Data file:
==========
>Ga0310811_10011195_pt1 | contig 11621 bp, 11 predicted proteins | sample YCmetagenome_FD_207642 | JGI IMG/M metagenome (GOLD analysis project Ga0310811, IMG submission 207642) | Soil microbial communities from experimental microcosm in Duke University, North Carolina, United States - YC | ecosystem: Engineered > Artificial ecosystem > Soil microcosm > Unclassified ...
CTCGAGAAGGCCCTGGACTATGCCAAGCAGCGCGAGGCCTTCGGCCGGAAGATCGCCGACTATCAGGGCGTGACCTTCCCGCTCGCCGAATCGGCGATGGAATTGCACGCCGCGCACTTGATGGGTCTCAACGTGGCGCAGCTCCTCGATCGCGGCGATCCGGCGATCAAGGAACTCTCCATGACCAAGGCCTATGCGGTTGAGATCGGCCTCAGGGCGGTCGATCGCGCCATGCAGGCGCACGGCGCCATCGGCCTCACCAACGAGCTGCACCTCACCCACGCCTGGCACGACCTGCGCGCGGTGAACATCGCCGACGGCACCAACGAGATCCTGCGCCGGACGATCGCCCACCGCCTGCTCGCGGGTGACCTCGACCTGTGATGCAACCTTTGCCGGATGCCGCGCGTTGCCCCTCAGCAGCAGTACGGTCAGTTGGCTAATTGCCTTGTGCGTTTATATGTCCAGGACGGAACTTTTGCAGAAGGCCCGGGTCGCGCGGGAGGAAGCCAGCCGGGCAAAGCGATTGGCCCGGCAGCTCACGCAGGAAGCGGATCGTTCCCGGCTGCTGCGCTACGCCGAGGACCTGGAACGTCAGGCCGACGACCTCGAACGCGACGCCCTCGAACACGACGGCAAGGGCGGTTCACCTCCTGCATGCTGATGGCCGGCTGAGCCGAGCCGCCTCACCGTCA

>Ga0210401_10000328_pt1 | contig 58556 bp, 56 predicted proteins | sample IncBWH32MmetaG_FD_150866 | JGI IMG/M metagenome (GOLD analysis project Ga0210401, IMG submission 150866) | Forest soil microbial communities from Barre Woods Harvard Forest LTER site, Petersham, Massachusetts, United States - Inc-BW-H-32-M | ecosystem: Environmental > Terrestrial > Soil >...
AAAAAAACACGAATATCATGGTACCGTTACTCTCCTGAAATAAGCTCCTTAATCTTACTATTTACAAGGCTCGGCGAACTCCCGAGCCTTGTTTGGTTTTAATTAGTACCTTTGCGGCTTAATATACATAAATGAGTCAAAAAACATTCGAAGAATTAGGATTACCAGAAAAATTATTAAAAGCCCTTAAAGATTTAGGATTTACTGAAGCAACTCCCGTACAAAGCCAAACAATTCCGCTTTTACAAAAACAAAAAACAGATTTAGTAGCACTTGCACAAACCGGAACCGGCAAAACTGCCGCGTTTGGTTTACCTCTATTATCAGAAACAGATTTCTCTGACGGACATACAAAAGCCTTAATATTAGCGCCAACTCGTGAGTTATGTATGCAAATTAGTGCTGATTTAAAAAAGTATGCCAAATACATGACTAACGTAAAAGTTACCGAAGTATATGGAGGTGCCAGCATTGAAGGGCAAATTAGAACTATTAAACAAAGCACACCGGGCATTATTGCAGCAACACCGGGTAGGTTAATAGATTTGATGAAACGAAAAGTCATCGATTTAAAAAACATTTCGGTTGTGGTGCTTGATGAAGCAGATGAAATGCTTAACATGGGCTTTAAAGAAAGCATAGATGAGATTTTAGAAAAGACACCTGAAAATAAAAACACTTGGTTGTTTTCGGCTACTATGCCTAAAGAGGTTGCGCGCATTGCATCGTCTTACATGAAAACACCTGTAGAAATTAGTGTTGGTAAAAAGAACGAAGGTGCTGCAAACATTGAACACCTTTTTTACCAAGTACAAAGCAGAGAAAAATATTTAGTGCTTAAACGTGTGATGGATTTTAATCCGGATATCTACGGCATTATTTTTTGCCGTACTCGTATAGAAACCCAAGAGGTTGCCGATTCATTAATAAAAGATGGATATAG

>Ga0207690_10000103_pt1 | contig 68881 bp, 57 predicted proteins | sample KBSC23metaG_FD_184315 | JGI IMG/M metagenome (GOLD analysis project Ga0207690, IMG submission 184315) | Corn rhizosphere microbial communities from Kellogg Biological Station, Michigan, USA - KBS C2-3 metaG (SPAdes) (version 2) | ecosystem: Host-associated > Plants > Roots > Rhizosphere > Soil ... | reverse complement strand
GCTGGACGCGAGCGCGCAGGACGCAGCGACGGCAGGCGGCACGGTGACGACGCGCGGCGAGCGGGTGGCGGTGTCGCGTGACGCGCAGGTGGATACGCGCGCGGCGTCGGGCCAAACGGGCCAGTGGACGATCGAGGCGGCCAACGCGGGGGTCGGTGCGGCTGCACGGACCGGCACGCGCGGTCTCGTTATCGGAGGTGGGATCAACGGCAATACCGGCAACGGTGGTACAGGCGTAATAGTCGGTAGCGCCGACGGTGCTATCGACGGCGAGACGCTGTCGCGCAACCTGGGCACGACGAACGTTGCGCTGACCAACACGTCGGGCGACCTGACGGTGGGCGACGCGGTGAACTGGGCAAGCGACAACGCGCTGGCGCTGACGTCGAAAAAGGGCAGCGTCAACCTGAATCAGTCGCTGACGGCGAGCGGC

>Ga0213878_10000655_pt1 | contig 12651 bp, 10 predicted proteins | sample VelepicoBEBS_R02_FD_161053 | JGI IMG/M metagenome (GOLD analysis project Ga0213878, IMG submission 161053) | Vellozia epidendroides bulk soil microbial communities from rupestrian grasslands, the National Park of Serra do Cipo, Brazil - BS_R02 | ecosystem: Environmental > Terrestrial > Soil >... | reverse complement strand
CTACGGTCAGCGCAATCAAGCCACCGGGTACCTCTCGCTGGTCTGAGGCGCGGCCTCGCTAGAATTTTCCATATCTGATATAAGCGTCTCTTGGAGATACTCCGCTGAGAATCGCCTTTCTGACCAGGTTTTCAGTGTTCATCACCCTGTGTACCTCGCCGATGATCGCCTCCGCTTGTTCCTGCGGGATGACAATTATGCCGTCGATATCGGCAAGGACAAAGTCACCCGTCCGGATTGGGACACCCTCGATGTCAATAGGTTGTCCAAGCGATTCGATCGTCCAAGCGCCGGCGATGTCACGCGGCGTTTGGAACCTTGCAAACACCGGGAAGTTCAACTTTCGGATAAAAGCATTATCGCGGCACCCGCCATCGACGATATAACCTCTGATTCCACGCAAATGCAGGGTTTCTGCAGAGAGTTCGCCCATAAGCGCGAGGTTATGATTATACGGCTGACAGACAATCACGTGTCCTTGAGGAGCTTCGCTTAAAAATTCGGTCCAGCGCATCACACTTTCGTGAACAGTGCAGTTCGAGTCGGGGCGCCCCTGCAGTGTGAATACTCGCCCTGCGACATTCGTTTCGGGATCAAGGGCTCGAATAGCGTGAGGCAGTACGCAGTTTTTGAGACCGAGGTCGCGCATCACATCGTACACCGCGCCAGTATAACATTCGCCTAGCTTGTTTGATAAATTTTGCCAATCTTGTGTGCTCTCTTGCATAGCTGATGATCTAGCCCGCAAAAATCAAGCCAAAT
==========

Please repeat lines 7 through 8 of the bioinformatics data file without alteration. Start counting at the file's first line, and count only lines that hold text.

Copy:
>Ga0213878_10000655_pt1 | contig 12651 bp, 10 predicted proteins | sample VelepicoBEBS_R02_FD_161053 | JGI IMG/M metagenome (GOLD analysis project Ga0213878, IMG submission 161053) | Vellozia epidendroides bulk soil microbial communities from rupestrian grasslands, the National Park of Serra do Cipo, Brazil - BS_R02 | ecosystem: Environmental > Terrestrial > Soil >... | reverse complement strand
CTACGGTCAGCGCAATCAAGCCACCGGGTACCTCTCGCTGGTCTGAGGCGCGGCCTCGCTAGAATTTTCCATATCTGATATAAGCGTCTCTTGGAGATACTCCGCTGAGAATCGCCTTTCTGACCAGGTTTTCAGTGTTCATCACCCTGTGTACCTCGCCGATGATCGCCTCCGCTTGTTCCTGCGGGATGACAATTATGCCGTCGATATCGGCAAGGACAAAGTCACCCGTCCGGATTGGGACACCCTCGATGTCAATAGGTTGTCCAAGCGATTCGATCGTCCAAGCGCCGGCGATGTCACGCGGCGTTTGGAACCTTGCAAACACCGGGAAGTTCAACTTTCGGATAAAAGCATTATCGCGGCACCCGCCATCGACGATATAACCTCTGATTCCACGCAAATGCAGGGTTTCTGCAGAGAGTTCGCCCATAAGCGCGAGGTTATGATTATACGGCTGACAGACAATCACGTGTCCTTGAGGAGCTTCGCTTAAAAATTCGGTCCAGCGCATCACACTTTCGTGAACAGTGCAGTTCGAGTCGGGGCGCCCCTGCAGTGTGAATACTCGCCCTGCGACATTCGTTTCGGGATCAAGGGCTCGAATAGCGTGAGGCAGTACGCAGTTTTTGAGACCGAGGTCGCGCATCACATCGTACACCGCGCCAGTATAACATTCGCCTAGCTTGTTTGATAAATTTTGCCAATCTTGTGTGCTCTCTTGCATAGCTGATGATCTAGCCCGCAAAAATCAAGCCAAAT